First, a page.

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Re: “Back to the Kitchen

Having read this book, I didn't find it very "feminine" at all. Unless you assume that only women will read it. I've recommended it to a number of people who are new cooks, and I think that is who the book is geared toward. And the empowerment presented in the book is not directed toward women, but toward people who want to be able to make healthy food, on their own, in a short amount of time, and while not spending their whole paycheck on pre-packaged products with a "healthy" sticker.

You write: "that old-school image of the commanding nurturer who knew how to combine flavors but could also tell you how to organize things." I think this sentence really misses the point of the book. Many people, many single people, don't cook because they think it takes too long, don't know how to get started, don't know what they really need, think it's too hard to cook for one person. Knowing how to quickly and efficiently make an inexpensive and healthy meal is not an "old school image", but a skill that benefits everyone who is either interested in paying attention to what they eat, figuring out a few basic techniques that will permit cooking improvisation, and knowing how to save money. Nowhere in the book does Jervis equate healthy, affordable, self-sufficiency (all feminist ideals) with a "return to femininity". So even as you describe larger cultural food movements, you dismiss this book by equating it with a return to traditional values where women knew how to cook and did it, instead of equating Jervis's work with the larger political movement it should be equated with.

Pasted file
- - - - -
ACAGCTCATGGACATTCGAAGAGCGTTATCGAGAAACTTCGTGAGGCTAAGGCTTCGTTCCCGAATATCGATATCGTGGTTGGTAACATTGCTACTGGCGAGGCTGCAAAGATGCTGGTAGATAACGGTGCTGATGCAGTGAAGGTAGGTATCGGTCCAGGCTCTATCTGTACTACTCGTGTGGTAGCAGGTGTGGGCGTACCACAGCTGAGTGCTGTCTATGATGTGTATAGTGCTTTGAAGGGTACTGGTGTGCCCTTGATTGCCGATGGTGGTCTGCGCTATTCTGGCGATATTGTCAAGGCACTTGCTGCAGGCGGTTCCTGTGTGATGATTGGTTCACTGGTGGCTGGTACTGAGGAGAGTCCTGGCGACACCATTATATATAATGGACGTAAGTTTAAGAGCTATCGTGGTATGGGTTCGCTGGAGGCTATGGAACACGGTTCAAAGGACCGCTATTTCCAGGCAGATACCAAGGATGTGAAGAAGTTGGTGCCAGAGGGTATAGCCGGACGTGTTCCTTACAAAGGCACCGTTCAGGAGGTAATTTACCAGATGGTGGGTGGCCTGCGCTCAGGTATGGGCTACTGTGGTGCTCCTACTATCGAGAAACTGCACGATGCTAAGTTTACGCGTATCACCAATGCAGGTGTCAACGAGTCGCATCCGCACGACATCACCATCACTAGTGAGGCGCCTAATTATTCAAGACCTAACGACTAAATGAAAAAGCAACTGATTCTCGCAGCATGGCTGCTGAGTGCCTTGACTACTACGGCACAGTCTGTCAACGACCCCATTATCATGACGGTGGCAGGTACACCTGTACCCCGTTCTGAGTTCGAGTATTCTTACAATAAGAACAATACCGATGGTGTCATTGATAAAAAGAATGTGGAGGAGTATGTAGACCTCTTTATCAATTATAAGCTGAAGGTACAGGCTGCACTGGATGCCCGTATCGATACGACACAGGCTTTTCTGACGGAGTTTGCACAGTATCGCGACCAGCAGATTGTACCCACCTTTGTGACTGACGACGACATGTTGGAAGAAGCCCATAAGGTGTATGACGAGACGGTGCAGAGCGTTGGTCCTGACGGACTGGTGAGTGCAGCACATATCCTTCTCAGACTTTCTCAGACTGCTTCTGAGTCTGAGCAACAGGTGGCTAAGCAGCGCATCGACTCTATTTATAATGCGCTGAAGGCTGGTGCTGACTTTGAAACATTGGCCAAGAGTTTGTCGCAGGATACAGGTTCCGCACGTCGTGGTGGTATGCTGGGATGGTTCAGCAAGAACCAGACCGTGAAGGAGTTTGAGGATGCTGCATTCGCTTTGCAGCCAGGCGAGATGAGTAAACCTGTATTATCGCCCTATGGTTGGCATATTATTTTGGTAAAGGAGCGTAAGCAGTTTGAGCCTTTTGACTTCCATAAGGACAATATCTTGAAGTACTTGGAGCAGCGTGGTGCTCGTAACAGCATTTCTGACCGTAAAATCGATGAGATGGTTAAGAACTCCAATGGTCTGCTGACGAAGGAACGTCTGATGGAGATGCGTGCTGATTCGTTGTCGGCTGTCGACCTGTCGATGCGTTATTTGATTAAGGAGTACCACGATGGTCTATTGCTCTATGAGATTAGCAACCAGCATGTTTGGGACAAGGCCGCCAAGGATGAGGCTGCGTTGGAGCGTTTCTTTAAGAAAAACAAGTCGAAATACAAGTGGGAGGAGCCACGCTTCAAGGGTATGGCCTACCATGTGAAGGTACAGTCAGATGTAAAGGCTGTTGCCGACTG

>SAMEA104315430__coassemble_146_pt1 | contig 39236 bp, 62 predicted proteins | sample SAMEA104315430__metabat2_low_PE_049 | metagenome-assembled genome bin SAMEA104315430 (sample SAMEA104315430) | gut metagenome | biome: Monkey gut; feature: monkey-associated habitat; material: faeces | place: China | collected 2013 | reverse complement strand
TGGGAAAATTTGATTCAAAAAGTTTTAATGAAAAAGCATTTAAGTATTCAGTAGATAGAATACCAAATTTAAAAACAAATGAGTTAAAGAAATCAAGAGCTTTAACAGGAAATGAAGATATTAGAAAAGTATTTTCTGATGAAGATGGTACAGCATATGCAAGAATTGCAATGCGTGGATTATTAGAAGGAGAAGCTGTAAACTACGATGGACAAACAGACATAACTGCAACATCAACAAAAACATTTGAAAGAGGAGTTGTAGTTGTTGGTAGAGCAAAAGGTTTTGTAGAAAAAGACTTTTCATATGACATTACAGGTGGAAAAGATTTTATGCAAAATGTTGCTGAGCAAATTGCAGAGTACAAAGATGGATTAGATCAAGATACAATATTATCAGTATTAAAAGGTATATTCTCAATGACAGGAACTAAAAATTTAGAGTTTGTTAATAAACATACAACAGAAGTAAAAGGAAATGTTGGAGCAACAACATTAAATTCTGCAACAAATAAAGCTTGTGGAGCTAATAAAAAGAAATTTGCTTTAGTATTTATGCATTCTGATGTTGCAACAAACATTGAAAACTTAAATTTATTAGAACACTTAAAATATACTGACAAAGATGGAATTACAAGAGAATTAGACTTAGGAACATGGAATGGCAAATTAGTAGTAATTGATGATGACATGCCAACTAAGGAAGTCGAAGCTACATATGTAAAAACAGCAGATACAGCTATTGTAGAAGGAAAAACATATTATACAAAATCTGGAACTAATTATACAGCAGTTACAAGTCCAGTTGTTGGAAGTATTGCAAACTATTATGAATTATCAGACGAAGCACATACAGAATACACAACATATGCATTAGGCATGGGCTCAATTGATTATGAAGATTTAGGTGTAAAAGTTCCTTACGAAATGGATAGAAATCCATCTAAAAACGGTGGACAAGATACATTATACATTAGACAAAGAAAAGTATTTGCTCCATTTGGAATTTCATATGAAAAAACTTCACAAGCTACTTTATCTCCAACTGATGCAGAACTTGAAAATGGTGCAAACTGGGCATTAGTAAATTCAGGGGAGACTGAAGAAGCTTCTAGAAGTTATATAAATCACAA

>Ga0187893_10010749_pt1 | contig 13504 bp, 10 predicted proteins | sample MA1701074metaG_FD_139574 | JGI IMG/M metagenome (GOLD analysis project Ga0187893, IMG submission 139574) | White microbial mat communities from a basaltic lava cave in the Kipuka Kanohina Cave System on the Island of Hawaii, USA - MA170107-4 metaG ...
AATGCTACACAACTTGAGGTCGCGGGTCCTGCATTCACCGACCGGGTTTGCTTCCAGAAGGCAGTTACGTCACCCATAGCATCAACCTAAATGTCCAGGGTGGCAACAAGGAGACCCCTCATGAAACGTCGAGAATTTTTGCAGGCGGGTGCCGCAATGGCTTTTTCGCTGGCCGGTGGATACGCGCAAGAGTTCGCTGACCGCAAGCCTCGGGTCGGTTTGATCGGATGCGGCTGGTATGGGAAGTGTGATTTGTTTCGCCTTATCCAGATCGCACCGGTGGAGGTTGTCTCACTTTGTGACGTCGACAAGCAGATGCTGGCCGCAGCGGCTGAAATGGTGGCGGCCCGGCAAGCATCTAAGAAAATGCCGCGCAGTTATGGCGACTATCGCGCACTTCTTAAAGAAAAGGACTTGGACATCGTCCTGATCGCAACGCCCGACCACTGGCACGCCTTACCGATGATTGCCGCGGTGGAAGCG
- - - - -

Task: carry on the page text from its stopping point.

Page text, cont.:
Posted by Cinnamon Cooper on 08/12/2009 at 7:08 AM

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